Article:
Let’s agree, first, on one thing. A gala that opens a symphony oorchestra’s season should feel like a gala. Should be fun and lively, with some glamour and glitz.
But to create a gala like that, you have to do some planning. And — for their gala last Sunday — it seemed like the National Symphony didn’t do that.
First, the board chair. She come onstage after the first piece on the program, and the air went out of the show.
Nothing against her — maybe she’s a fine board chair. But she’s not a pubic speaker. And apart from some brief good news about fundraising, she had nothing much to say. Just generalities about how wonderful everything was.
Some of the musicians, meanwhile, had left the stage to make room for a piano to be brought on. While the board chair spoke, they filed back in. Distracting.
But no. The concerto was the Rachmaninoff First. Which doesn’t have much appeal. Not even Lang Lang could make it shine. He got warm but not very long applause. I’m not sure he would have been brought back on stage for another bow, if he hadn’t come out on his own.
So why this piece? Because, I’m told, it’s what Lang Lang is playing this year. (Big soloists have that power, to tell orchestras what they’ll play.)
Which puts the NSO in a bind. They want the shiny name for their gala. But then he decides to play music without much shine. Which brings the gala down.
So I think they should have said no. “Lang Lang, we love you. And in the middle of the season, the first concerto, sure. But we can’t have it on our gala!”
In recent years, the NSO has had the nice idea of dividing their galas in two parts. The first half is classical, and then after intermission they turn the show into a pops concert. Festive! And their pops conductor, Steven Reineke, speaks well from the stage.
This year, they wanted to honor the biggest cultural event this fall in DC, the opening of the National Museum of African-American History and Culture. So the pops part of the program was all black music. Featuring Nnenna Freelon, a jazz singer, Take 6, the famous vocal group, and Brian McKnight, a big R&B star.
All these people are stage animals. They light up the hall, not just when they sing, but also when they speak.
And that made the board chair — and in fact the whole classical half of the program — seem even more drab. Bad planning. If you know your second half is going to be hot, up your game in the first half.
They’ve been singing professionally since 1988. doing show after show (and winning 10 Grammys). How to mic them isn’t an unknown art. If the NSO couldn’t figure out how to do it, that’s really bad planning. Unacceptably bad.
The orchestra didn’t play the second half well. Nor did they play particularly well in the first half, but that’s a different problem, a problem of their overall quality.
The problem in the second half was rehearsal. They had fewer rehearsals, from what I’ve heard, than they’d have for one of their main orchestral concerts.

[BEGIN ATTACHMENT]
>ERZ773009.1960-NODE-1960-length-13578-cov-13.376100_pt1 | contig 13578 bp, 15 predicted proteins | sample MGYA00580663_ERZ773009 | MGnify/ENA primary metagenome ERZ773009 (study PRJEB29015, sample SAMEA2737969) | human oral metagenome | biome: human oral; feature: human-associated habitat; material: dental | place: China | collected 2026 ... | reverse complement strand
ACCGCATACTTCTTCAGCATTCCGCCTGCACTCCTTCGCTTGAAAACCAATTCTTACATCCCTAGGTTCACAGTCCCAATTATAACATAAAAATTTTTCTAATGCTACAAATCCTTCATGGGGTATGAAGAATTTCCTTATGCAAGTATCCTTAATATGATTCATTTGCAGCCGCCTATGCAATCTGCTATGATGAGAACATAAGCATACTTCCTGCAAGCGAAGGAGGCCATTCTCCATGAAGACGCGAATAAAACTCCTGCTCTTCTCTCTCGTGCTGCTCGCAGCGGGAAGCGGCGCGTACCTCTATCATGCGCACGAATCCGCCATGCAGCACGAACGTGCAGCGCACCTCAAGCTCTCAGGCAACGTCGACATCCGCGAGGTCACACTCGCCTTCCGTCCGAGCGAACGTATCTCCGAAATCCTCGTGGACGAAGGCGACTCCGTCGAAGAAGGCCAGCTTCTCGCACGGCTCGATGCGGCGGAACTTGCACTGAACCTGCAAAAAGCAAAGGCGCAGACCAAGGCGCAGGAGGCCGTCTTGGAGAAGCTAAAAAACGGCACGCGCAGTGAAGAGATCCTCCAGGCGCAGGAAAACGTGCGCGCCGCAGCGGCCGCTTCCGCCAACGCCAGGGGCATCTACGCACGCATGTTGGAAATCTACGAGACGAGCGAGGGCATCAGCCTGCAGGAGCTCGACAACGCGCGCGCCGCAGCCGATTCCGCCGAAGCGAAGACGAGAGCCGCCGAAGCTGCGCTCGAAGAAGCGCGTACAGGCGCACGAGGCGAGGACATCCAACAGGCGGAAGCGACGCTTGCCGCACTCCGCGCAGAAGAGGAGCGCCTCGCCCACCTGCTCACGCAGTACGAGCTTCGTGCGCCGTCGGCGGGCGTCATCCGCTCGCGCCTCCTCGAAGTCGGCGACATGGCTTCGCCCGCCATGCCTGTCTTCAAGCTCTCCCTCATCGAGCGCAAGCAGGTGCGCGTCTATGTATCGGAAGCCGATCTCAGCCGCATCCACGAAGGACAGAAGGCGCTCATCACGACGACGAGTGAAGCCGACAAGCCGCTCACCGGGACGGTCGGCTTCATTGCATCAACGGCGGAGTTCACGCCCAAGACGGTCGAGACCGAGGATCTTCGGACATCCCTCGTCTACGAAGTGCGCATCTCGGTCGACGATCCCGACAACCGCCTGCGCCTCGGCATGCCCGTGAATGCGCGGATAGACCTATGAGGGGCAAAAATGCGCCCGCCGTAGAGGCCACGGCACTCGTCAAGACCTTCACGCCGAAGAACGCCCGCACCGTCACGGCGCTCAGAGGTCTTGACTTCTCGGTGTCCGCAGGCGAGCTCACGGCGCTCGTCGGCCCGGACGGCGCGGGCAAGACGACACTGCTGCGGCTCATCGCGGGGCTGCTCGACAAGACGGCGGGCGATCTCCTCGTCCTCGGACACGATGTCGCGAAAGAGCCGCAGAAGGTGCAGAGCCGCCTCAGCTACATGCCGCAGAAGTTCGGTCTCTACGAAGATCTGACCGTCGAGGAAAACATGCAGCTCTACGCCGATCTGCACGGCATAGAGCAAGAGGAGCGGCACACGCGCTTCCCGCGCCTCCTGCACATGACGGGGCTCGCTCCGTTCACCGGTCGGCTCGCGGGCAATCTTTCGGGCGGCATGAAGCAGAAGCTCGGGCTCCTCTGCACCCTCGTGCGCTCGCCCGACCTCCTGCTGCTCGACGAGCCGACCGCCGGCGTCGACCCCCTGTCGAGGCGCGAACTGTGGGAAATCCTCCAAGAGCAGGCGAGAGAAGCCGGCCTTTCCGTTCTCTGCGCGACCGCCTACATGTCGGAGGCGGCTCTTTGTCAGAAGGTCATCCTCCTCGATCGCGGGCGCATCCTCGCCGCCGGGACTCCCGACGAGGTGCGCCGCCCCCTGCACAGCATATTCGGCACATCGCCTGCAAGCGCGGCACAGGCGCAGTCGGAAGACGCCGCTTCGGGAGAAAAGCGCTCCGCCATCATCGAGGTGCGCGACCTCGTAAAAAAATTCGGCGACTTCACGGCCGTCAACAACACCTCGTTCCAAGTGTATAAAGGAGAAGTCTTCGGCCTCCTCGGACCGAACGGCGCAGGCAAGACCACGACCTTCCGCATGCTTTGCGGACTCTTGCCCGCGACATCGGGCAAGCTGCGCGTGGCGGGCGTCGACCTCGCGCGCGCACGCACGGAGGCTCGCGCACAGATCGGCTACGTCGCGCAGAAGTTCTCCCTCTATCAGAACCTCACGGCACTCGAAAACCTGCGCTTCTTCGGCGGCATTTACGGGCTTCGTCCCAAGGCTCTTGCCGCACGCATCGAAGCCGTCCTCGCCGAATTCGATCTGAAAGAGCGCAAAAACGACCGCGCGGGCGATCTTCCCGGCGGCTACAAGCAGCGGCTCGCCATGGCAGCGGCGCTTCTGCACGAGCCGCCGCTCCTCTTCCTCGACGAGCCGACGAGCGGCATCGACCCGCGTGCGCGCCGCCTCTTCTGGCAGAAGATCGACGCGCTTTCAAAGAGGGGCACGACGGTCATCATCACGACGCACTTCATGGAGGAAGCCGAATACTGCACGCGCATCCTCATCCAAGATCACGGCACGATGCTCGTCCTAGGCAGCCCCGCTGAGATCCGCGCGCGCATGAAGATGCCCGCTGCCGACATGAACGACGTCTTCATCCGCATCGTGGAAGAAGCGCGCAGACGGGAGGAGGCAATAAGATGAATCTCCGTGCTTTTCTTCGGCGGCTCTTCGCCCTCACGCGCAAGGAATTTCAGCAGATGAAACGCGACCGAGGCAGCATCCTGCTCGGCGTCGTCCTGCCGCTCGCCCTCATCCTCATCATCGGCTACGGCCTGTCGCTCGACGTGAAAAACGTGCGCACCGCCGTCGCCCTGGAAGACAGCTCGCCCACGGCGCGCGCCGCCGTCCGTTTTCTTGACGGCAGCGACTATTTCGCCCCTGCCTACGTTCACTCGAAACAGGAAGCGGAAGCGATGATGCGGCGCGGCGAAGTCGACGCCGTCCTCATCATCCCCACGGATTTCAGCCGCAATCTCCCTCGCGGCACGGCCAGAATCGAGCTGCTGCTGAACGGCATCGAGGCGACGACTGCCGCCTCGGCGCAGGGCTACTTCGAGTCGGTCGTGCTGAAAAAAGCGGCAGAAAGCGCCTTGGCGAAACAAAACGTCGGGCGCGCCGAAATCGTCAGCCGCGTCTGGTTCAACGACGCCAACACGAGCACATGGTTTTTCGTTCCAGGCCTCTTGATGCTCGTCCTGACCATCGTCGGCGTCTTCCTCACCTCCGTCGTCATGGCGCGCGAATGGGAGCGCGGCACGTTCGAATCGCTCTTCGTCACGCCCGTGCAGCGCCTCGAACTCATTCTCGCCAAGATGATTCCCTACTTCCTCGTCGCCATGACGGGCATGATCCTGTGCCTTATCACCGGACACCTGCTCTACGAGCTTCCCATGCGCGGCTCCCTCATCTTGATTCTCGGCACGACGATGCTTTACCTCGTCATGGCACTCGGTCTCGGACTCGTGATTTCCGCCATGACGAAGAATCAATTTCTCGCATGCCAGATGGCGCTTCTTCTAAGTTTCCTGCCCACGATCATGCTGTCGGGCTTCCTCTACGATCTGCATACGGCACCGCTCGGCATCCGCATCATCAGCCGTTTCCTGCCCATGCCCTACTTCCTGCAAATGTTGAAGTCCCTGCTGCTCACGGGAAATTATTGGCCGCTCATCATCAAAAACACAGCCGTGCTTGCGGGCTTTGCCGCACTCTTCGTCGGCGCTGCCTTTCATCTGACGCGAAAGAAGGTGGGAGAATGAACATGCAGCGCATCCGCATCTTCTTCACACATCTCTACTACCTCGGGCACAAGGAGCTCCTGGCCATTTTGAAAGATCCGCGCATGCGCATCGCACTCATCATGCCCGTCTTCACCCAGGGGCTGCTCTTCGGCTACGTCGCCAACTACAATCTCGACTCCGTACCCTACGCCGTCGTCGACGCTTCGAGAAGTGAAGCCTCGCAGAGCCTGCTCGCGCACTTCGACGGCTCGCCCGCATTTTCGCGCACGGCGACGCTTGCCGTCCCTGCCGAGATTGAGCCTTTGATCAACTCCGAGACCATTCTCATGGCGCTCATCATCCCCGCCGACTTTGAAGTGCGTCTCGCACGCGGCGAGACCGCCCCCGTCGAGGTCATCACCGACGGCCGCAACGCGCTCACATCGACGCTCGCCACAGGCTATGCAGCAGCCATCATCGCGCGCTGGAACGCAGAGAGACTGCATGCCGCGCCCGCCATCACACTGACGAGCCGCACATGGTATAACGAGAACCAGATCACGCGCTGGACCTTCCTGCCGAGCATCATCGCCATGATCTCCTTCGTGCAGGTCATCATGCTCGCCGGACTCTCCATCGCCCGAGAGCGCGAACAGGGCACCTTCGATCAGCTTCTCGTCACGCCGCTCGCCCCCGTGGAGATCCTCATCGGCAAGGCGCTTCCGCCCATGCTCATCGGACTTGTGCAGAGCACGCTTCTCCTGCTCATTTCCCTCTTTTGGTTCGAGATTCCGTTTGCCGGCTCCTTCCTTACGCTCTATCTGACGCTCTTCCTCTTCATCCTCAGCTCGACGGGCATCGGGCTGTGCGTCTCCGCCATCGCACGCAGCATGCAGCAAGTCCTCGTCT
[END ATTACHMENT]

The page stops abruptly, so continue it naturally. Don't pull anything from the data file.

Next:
And that, if it’s true, was a mistake. The charts they played — the orchestral accompaniments to the songs the singers did — fell flat. Neither the sound, nor the shape, nor the rhythm came through.
And the arrangements were intricate. They were greatly varied. Each had its own sound, its own flow, its own rhythm. The musicians hadn’t played them before. And, stylistically, this music doesn’t play to their strengths, even if they do a lot of pops. Their home base is classical music.
So if they really had fewer rehearsals, that hurt them.
Why all this matters
Because, first, they should want their gala to pop. It didn’t.
And, second, because classical music is having problems with its appeal and its audience. Which means you have to ramp up your game. Make your performances vivid events. You may not know how to do that, maybe because classical concerts are so ritualized. But in 2016, when you need a new audience, you have to learn many new things. To judge from the gala, the NSO hasn’t yet gotten that memo.
Some smaller points.
First: the three vocal acts are different from each other, and cried out for different treatment on stage. Take 6 is perfect in a concert hall. But Nnenna Freelon (though she’s a fine concert singer) might do best in a club. And Brian McKnight’s home base is R&B radio, soft, dark, and sexy.
So it would have been fun — and made the show livelier — to present each act differently. Not much could be done with the space on stage, because the orchestra filled most of it. But they could have varied the lighting. Or at least — the most natural thing in the world — dimmed the lights for Brian McKnight.
Take 6 has another gig coming up in the DC area, and so they did something that came naturally to them. They told us about it, and invited us to come.
So why didn’t the orchestra do that? During the first half, why didn’t they tell us some highlights of the new season? And especially what they’d be playing next, what their next concert will be.
Maybe someone thinks that’s undignified, that the orchestra would lower itself, if it advertised on stage.
But I think that’s wrong. What matters isn’t the orchestra’s dignity; instead it’s the audience. If the people at the gala like the NSO — and the orchestra should hope that they do — then they want to know what’s going on. They want to know what the orchestra will play, what the music’s going to be.
So why not treat them like friends, and tell them?
Original Source: Not so good planning